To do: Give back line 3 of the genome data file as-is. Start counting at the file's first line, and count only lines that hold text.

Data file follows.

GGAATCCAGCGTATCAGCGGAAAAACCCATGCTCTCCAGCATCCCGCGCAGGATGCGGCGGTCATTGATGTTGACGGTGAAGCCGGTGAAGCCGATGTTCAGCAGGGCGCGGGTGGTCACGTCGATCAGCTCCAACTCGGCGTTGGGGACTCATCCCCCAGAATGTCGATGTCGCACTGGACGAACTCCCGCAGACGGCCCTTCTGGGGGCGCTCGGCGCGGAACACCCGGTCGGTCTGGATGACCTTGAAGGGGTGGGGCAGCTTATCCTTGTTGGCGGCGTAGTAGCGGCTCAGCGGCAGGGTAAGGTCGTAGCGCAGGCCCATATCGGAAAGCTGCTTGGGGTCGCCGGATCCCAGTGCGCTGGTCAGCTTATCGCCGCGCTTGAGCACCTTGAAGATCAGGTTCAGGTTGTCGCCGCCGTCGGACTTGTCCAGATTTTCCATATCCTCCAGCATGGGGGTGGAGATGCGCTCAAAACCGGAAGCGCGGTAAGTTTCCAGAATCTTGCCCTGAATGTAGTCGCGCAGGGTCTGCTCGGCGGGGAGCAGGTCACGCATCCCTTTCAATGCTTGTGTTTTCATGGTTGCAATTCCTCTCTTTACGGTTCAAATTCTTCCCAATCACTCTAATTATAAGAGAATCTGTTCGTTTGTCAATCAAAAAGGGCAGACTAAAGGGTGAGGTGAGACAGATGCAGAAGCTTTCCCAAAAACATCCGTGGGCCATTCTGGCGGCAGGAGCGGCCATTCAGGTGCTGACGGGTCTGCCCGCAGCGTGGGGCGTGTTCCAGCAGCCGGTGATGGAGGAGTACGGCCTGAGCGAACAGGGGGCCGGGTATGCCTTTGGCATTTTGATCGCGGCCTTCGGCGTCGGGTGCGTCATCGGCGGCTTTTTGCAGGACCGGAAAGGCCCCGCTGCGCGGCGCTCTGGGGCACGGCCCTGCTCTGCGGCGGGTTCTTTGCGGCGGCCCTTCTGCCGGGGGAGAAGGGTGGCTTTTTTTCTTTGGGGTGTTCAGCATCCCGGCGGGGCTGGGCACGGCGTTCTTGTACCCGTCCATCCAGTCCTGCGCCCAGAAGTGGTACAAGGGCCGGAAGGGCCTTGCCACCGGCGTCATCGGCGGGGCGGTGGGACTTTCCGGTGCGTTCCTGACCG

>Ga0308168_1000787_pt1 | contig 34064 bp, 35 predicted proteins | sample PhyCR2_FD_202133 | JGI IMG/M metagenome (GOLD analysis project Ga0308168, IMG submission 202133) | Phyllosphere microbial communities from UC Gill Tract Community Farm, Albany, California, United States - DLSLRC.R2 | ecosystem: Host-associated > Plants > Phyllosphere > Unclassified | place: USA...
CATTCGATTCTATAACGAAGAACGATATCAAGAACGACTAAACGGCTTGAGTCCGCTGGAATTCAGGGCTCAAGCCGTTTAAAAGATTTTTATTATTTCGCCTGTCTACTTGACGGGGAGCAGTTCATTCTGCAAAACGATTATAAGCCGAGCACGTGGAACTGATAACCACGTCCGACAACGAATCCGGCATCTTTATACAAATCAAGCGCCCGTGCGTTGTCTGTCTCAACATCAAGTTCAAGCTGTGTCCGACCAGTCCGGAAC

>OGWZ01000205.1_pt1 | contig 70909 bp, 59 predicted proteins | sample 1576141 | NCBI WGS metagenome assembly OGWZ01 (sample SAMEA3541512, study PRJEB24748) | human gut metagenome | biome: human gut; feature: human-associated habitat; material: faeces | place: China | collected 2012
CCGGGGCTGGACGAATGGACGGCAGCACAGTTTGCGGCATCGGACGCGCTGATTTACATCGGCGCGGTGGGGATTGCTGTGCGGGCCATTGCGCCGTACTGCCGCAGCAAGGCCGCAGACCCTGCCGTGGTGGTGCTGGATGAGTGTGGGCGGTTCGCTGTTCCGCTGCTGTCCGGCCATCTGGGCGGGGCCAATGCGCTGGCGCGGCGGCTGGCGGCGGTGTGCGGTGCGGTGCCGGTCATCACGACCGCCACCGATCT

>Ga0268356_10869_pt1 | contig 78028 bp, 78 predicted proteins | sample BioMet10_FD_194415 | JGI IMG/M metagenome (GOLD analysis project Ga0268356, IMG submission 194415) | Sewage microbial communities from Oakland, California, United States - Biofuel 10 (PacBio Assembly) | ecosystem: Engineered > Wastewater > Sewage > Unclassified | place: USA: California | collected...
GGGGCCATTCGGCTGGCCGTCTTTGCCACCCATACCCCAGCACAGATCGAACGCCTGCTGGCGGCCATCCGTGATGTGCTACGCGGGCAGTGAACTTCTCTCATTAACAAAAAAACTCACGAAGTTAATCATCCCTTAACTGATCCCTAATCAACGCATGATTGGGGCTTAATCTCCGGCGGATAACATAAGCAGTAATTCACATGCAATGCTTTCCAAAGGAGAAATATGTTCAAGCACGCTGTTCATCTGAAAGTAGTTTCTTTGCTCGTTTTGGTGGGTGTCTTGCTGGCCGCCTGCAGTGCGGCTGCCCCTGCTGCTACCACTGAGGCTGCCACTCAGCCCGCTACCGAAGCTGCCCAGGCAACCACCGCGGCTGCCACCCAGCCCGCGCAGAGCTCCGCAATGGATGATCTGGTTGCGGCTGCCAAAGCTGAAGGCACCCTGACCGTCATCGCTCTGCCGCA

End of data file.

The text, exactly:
CATTCGATTCTATAACGAAGAACGATATCAAGAACGACTAAACGGCTTGAGTCCGCTGGAATTCAGGGCTCAAGCCGTTTAAAAGATTTTTATTATTTCGCCTGTCTACTTGACGGGGAGCAGTTCATTCTGCAAAACGATTATAAGCCGAGCACGTGGAACTGATAACCACGTCCGACAACGAATCCGGCATCTTTATACAAATCAAGCGCCCGTGCGTTGTCTGTCTCAACATCAAGTTCAAGCTGTGTCCGACCAGTCCGGAAC